Project I: Ethnography of Mexican Yarderos in Chicago
Location: Chicago, Illinois
Research Phase: July 2012-November 2013
Summary: This project documented the everyday lives of Mexican, working-class immigrants who despite leaving their land behind, struggling to find work, and facing class and color discrimination for being from a working class background, —found a home in Mexican Chicago. This study is based on sixteen months of ethnographic research performing participant observation with two lawn care service companies. I utilize Border Theory as a critical framework to guide the collection of ethnographic materials, my interpretation of events, and my cultural analysis of the intersections between class, labor, and color among this working class population.
Photo: Taken by the author, August 2012
Project II: The Rise of Transborder Mexico
Location: Transborder Mexico (Chicago, Illinois)
Summary: This project is based on in-depth interviews and participant-observation among documented and undocumented Mexican immigrants that have migrated to the Midwest between the 1980-2016. This subject population includes first and second generation immigrants. The project utilizes transborder theory as an interpretative framework to guide the collection of ethnographic materials, analysis of events, and the cultural exploration of the transborder experience of Mexicans in the Midwest region.
Broadly defined a transborder framework is multidimensional, nonlinear, dynamic, and at times dialectical. Mexican Migrants inhabit the “transborder” which as is co-production of neoliberalism and new imperialism expressed through capital. This transborder theoretical framework and theory help people and scholars avoid conceptual dichotomies in the production of knowledge. This means for example that a transborder perspective destabilizes and critically examines categories such as “home” vis-à-vis “foreign”; “Mexican” vis-à-vis “American” or the most common “citizen” vis-à-vis “non-citizen.” Transborder is about transforming culture but also about encountering as well as avoiding the power of the modern state and civil society.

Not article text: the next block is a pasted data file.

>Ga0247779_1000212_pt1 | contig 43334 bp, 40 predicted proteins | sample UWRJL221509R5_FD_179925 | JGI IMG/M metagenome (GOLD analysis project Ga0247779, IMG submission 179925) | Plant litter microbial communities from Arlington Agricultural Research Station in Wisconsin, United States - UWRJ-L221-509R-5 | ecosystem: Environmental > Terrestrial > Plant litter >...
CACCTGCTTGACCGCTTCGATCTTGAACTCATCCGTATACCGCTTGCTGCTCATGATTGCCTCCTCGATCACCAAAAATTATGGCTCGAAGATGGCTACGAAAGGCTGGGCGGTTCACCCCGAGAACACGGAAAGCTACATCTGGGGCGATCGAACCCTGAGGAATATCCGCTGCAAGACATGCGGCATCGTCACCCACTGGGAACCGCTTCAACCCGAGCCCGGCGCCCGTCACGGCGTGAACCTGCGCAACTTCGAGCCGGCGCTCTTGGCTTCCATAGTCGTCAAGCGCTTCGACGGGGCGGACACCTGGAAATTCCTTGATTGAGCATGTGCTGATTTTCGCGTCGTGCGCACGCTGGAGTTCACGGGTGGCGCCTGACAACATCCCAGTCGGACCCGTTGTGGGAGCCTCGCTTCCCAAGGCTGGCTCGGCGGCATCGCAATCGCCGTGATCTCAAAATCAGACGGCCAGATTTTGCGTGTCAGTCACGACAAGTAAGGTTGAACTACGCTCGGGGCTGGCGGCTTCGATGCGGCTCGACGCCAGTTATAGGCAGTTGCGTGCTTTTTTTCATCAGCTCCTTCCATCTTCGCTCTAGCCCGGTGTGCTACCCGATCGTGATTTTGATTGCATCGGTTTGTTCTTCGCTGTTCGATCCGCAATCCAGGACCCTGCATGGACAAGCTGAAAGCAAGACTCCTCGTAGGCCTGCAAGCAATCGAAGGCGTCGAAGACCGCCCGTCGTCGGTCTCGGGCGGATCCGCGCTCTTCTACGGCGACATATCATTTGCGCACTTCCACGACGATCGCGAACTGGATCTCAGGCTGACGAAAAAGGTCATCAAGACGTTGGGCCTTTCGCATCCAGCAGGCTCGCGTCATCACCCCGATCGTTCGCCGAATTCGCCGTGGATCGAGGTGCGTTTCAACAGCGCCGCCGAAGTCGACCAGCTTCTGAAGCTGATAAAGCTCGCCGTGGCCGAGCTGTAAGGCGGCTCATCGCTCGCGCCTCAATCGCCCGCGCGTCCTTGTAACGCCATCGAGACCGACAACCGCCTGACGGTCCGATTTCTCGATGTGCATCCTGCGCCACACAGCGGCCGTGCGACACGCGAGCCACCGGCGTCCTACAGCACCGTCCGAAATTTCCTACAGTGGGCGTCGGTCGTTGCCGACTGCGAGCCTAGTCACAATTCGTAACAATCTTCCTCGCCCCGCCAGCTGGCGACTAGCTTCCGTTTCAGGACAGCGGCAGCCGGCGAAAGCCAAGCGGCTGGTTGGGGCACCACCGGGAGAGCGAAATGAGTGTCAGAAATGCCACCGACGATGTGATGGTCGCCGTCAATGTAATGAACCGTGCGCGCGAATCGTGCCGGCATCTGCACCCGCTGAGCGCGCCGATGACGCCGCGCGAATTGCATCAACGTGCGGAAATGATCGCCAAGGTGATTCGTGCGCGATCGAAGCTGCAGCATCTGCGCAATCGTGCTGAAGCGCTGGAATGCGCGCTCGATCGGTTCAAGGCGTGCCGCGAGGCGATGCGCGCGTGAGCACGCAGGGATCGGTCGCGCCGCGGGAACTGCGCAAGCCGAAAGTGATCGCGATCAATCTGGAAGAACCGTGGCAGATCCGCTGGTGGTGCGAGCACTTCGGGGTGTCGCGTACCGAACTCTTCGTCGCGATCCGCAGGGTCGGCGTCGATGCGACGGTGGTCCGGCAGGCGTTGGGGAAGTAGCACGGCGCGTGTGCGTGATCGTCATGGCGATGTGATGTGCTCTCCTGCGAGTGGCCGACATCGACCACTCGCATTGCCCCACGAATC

Photo credit: Taken by author, May 2013
Project III: Migration as Premature Death: Latina/o Cancer Patients
My third line of research further examines the relationship between capitalism and the migrant body. More specifically, I plan to examine how Mexican working-class people experience health outcomes and the intensification of illness through the process of migration, specifically in relation to cancer in the United States. In the summer of 2019, I will carry out a pilot project and interview Latinos/as undergoing cancer treatment, the families of these patients, as well as their care practitioners, in order to holistically understand the cultural specificity of being a Latina/o cancer patient and survivor.